gigiwilkins wanted Treavor, alter-cation wanted Martin… Then this happened. I’m sorry, korrenraa but Sokolov will be tomorrow and doodlier. I wanna draw some more Valentine silliness, but it will be late.
I will be drawing some Valentines with my Dishonored ocs too… Does anyone want a Micino Valentine (you know, it’s like a professional holiday for him… I guess)? Any other suggestions?
Hello, everyone! This is the second part to the Q&A between Stephen Russell and us fans. He is extremely busy, but he still found the time to answer our questions. So if you’d like to leave a small “thank you” for him, either here or in my ask box, I’ll be sure to send it his way. I’m sure he’d appreciate it. ^_^
Personal Questions: 1. You’re a very talented voice actor and you can throw
your voice so well. Have you ever used
this to pull any awesome pranks? Do you
have any funny stories in regards to any antics caused by your voices?
I used to enjoy talking to telemarketers in the character of
a very elderly, hard of hearing and slightly confused person for whom English
was not their native language. Or even
one they used very often. This
character had a lot of questions and seemed particularly puzzled by the concept
of credit card promotions. I figured if
the telemarketers were going to waste my time, the least I could do was return
the favor. My wife tried to convince me
this behavior, which I just saw as an opportunity to practice my craft, was
cruel; but then she wasn’t the person trying to work from home. When she retired last year and was, herself,
subject to the endless barrage of telemarketing calls, she mostly solved the
problem by canceling our landline.
2. What is the weirdest/most fun interaction you’ve had
with a fan?
That time when someone asked me, “What is the weirdest/most
fun interaction you’ve had with a fan.“
3. The last time you answered our questions, you said you
used to sing in a choir. Is there any
chance we might get to hear you sing in an upcoming game?
I got to sing a little bit as Raoul in one of the
"Thief” games, and I’m always hoping for more opportunities.
4. Have you ever read the fan fictions for the games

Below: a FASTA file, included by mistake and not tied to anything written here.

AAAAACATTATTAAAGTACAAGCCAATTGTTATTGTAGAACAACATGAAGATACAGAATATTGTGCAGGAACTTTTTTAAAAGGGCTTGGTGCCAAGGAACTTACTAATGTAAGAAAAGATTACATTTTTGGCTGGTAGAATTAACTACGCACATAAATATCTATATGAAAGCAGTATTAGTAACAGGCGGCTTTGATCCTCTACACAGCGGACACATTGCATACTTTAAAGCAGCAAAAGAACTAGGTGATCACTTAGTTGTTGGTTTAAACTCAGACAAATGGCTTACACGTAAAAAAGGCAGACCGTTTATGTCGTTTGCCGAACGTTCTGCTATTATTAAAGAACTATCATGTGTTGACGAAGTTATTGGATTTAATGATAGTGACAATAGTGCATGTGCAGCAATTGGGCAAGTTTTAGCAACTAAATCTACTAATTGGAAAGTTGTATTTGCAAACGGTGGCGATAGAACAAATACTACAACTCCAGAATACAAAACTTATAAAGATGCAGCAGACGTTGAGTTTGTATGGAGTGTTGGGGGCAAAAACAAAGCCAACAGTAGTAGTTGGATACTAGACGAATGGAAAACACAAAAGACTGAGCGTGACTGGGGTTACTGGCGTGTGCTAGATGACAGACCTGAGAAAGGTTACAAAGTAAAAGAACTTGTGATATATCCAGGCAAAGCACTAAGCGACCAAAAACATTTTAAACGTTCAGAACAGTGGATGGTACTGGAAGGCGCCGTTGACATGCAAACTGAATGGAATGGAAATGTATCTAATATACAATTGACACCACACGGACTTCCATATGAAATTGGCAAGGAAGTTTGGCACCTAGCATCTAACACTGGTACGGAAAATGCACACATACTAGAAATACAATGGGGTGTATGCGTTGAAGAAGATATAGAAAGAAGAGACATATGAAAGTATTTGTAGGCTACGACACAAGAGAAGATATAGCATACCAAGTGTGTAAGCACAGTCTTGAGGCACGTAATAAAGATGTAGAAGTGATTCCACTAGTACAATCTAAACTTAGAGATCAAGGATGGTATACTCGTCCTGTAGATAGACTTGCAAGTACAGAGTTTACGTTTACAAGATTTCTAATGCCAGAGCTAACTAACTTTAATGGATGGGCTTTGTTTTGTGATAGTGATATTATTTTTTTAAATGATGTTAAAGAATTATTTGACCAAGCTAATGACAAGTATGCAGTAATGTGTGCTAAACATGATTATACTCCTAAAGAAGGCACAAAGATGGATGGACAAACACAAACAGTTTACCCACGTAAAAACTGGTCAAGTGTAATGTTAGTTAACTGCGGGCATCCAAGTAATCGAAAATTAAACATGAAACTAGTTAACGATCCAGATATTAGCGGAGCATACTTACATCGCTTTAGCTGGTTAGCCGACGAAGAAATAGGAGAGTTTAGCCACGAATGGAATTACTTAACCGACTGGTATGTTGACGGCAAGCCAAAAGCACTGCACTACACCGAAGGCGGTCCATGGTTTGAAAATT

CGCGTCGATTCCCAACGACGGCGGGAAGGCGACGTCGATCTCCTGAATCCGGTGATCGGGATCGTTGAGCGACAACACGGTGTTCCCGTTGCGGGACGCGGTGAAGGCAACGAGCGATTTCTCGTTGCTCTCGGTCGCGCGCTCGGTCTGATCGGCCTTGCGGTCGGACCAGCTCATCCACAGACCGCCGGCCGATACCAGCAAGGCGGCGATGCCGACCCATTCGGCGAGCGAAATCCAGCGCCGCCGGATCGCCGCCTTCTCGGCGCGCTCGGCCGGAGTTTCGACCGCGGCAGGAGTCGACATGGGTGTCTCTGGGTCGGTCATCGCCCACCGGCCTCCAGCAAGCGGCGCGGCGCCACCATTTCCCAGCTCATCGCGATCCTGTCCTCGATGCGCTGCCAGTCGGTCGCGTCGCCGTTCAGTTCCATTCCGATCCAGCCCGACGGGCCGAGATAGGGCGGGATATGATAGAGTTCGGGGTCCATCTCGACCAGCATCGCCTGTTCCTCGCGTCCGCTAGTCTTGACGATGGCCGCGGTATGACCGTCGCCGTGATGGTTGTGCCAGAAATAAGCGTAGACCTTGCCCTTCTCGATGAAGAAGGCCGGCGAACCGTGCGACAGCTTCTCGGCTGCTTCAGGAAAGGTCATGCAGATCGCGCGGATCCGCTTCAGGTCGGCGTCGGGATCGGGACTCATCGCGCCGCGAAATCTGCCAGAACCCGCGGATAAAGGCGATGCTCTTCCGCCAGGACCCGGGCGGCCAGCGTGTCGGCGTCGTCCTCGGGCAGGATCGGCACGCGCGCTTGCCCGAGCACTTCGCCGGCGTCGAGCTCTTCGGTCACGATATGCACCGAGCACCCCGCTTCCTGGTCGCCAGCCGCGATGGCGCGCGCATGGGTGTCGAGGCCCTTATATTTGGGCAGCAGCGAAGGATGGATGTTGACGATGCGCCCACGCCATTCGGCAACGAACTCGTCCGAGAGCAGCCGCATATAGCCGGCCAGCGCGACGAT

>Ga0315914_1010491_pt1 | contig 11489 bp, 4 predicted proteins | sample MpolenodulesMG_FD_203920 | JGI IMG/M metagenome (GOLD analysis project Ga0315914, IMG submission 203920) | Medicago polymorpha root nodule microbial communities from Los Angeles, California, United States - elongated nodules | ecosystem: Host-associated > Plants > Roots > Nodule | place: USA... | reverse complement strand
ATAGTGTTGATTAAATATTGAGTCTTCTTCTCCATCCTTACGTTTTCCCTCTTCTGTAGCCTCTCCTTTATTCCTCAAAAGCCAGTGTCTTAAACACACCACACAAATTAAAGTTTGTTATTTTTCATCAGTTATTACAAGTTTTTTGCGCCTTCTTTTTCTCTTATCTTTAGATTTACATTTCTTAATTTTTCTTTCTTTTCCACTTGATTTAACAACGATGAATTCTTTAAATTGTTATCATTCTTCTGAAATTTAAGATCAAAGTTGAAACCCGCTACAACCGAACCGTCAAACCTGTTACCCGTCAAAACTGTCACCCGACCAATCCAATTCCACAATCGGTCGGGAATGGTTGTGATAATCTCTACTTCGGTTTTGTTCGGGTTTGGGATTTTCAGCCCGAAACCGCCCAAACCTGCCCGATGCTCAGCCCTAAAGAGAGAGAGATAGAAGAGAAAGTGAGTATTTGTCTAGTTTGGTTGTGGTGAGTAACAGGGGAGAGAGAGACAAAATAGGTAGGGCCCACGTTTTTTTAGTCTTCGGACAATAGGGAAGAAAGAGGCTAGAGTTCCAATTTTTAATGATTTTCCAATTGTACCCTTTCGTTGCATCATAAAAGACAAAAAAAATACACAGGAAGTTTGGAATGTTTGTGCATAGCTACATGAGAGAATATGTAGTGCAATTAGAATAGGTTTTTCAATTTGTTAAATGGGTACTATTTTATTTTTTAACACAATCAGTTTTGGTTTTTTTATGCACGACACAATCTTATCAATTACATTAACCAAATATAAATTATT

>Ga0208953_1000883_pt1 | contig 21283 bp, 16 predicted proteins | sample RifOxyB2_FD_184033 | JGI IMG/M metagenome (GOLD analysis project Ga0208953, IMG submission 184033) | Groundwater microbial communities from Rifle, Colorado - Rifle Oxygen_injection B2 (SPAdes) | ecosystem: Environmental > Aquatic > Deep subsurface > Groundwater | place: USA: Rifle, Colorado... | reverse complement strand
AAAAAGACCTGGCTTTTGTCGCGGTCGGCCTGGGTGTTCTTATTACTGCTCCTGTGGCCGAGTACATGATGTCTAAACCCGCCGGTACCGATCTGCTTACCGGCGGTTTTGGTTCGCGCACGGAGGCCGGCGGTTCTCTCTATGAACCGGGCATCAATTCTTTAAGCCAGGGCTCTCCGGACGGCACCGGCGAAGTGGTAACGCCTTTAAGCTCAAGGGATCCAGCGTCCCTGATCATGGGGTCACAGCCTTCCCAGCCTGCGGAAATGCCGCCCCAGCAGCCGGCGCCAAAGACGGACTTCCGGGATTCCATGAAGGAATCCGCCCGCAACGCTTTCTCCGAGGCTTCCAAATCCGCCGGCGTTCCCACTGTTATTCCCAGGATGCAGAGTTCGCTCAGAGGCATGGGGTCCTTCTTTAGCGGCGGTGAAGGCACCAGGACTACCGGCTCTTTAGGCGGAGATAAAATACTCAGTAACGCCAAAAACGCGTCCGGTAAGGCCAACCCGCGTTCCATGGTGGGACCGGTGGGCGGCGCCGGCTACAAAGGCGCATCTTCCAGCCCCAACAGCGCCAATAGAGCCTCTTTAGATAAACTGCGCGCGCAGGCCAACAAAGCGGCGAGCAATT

you’ve voiced in?
I confess I haven’t.
I wasn’t even aware such things existed. I’ll have to look for them.
I have to read quite a lot for my other work, so the opportunities to
read just for pleasure are few and far between.
5. When did you start acting and what sparked your
Third grade? Fourth
grade? Somewhere in there? As to what sparked my interest, I think it
all boils down to my love of stories and storytelling in all its varied forms.
6. Did you always want to be an actor?
Yes and no. I always
wanted to be a performer and to be involved in the business of telling stories,
and for many years I really thought that music and writing would be my avenue
for that. Music is still really my
first and most enduring love, but I’ve learned I’m a far better actor than I am
7. It says on your bio that you’re a writer, too. Have you published any novels or other
I’m primarily a playwright, as well as a songwriter, and
I’ve had the pleasure of seeing somewhere around 18 of my plays for family
audiences produced. None of them have
been published. Not for want of trying,
8. In the previous Q&A you did for us, you seemed
very passionate about the writing surrounding the characters you voice. What do you think is the importance of
storytelling and developing a meaningful narrative?
Story is the foundation for everything. If you don’t have that, you don’t have a
play, a movie, a song, a game, etc. It
doesn’t have to be that complicated, either.
It just has to be something that makes us care about the situation and
the characters in that situation. The
stakes have to be high, but that doesn’t always mean Armageddon. In Jane Austen’s world, the right marriage
proposal really was life and death.
9. What is your favourite part of voice acting?
The feeling that I get when I’ve really nailed a line. I also really like all the people I get to
work with - the audio directors, the writers, the engineers, the sound
designers - all of whom are smart, funny, and totally dedicated to getting the job
done right. My other favorite part is
when I see that red, white and blue truck pull up to my mailbox, put something
in it, close the little door and then pull away, and I walk down my driveway
and discover that the check has arrived.
10. What is your favourite band/genre of music?
Too numerous to mention.
I’m a sucker for a good melody, no matter what the genre, and I like
exploring unfamiliar territory. In
fact, I don’t even really like classifying music by genre. I tend to think of music as either formal or
informal, which roughly translates to classical and everything else, but even
there the lines get blurred very quickly.
I’ve mentioned somewhere else that I’m a huge Bellowhead fan, and one of
the reasons why I like them so much is that their arrangements of traditional
English songs draw from so many different influences. I think “Stardust” is the most beautiful song ever written and